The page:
MoD civilian workers join pensions strike


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The Independent Online

Thousands of civilian workers in the Ministry of Defence and staff in other Government departments are to join another national strike next month in the long-running row over public sector pensions.

The Unite union said around 25,000 of its members, including vehicle maintenance workers, technicians and drivers, will walk out on May 10 alongside civil servants and health workers.

The move follows a 94% vote rejecting the Government's controversial pension reforms, which Unite said would force employees to work longer, pay more and receive less in retirement.

Civil servants in the Public and Commercial Services union, health workers in Unite and members of the Royal Fleet Auxiliary (RFA) are also striking on May 10 in what will be the biggest day of action since last November's stoppage by more than 1.5 million public sector employees.

Unite general secretary Len McCluskey said: "The emphatic rejection of the proposals by our MoD and Government department members makes clear that ministers need to return to the negotiating table for genuine and meaningful talks.

"Unite members in the MoD and the NHS will be joining with other public sector employees in protest against the fact that the Government has continually ridden roughshod over public sector workers.

"The public sector workforce is being systemically targeted by the right-wing coalition to be the whipping boys for the grotesque failings of the financial elite that have brought this country to its knees economically.

"The dogmatic menu served up by George Osborne for the public sector is highly unpalatable - pay freezes set against a backdrop of high inflation, paying more for pensions and large-scale downgrading of staff, with regional pay looming.

"Our members have quite rightly concluded that they have had enough and they will be making a strong showing on May 10 to show their disgust at the way they have been treated."

Members of the Rail, Maritime and Transport (RMT) union employed by the RFA will also take industrial action next month.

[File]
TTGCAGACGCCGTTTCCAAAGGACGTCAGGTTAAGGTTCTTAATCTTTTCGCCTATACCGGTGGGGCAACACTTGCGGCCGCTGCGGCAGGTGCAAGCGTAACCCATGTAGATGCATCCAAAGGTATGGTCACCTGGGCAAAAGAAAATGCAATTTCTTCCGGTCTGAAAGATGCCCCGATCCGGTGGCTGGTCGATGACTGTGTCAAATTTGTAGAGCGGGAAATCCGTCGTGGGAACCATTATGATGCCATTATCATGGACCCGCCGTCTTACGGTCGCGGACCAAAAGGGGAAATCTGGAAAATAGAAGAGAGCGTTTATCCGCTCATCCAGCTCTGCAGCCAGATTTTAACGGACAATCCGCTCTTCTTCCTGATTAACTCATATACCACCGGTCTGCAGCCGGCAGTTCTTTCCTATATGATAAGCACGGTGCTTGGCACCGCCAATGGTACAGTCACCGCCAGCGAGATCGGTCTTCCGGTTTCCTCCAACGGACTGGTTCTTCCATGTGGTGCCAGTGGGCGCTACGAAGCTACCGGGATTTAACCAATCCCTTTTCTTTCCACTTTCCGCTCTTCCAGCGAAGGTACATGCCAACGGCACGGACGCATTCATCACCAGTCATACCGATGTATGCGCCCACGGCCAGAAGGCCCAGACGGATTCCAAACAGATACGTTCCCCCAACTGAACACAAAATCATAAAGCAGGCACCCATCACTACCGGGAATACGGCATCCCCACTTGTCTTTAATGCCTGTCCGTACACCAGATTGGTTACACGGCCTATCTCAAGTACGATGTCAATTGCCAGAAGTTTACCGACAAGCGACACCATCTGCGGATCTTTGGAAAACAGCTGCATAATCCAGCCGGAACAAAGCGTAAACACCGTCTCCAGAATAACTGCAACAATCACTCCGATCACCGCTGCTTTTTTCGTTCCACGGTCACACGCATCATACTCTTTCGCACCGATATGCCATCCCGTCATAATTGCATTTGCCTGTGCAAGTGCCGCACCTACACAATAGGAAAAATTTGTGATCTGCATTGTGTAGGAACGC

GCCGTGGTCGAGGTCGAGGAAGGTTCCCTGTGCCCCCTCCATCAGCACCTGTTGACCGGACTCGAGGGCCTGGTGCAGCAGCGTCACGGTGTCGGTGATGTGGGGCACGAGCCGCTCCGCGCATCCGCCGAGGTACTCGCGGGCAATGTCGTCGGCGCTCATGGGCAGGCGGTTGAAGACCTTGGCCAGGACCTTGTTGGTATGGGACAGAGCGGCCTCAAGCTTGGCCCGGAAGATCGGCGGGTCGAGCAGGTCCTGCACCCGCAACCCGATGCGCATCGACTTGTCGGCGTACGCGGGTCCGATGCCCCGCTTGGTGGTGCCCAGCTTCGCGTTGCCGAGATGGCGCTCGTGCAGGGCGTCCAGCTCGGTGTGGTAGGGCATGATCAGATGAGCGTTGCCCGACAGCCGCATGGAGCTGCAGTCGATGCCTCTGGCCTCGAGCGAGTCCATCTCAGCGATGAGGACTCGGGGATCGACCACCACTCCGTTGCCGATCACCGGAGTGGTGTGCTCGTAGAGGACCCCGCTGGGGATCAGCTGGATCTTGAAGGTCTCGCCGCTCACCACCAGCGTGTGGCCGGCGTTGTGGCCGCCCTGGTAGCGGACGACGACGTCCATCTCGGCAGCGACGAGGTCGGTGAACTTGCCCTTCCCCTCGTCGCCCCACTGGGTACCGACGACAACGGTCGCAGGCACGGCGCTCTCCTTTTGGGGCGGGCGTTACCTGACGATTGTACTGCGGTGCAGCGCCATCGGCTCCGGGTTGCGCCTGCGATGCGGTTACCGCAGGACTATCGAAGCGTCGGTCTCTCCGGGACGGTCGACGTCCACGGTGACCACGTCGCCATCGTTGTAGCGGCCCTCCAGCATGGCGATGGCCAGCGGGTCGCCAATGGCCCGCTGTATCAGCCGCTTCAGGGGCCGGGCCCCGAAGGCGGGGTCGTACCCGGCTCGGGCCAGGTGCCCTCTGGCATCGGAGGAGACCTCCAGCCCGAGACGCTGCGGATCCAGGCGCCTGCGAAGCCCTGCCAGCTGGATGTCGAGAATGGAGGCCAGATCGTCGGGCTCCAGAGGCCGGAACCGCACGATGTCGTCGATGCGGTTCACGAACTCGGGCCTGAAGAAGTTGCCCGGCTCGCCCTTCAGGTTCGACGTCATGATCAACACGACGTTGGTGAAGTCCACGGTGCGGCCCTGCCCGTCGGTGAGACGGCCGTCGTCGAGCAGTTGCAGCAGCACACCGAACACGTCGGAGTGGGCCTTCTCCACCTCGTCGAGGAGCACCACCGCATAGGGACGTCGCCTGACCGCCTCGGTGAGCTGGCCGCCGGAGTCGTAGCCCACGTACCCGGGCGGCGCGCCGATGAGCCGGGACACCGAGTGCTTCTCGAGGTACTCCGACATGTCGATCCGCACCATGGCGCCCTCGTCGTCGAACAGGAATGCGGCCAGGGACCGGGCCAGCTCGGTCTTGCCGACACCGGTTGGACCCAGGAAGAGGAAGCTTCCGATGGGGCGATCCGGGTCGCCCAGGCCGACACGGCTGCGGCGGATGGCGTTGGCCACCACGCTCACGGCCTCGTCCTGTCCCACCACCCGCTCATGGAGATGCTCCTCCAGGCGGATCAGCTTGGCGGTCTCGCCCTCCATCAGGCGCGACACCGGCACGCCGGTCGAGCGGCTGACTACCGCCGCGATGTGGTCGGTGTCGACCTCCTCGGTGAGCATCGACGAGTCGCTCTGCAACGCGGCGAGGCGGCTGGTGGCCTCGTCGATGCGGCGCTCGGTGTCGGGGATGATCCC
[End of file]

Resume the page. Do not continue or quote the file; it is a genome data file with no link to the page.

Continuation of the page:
General secretary Bob Crow said: "RMT members on the Royal Fleet Auxiliary, the service that supplies the Royal Navy fleet around the world in times of both war and peace, will be standing shoulder to shoulder with hundreds of thousands of other public service workers on May 10.

"We will be sending the clearest message to the Government that we will defend our pensions to the hilt and the demand that our members should work longer, pay more and get less will be thrown back in the faces of this Government of millionaire public schoolboys.

"It's the bankers and the bosses who have gambled with our country's future and the men and women who provide the lifeline services to the Royal Navy fleet should not have to tolerate a worse pension and be forced to work longer to make up for their mistakes."

Unite said it had suspended its industrial action by health workers in Scotland after the Holyrood Government agreed to fresh talks on the NHS pension scheme.

The union, which has 100,000 members in the health service, including 15,000 in Scotland, urged the Westminster Government to follow suit.

Unite's head of health, Rachael Maskell said: "The latest developments in Scotland have dealt a hammer blow to the coalition government's draconian plans to make hard-working NHS employees work till they are 68, pay more for their pensions and get less when they eventually retire."

"We welcome this move and Unite will enter these negotiations in good faith with the goal of obtaining an equitable and fair settlement for NHS staff."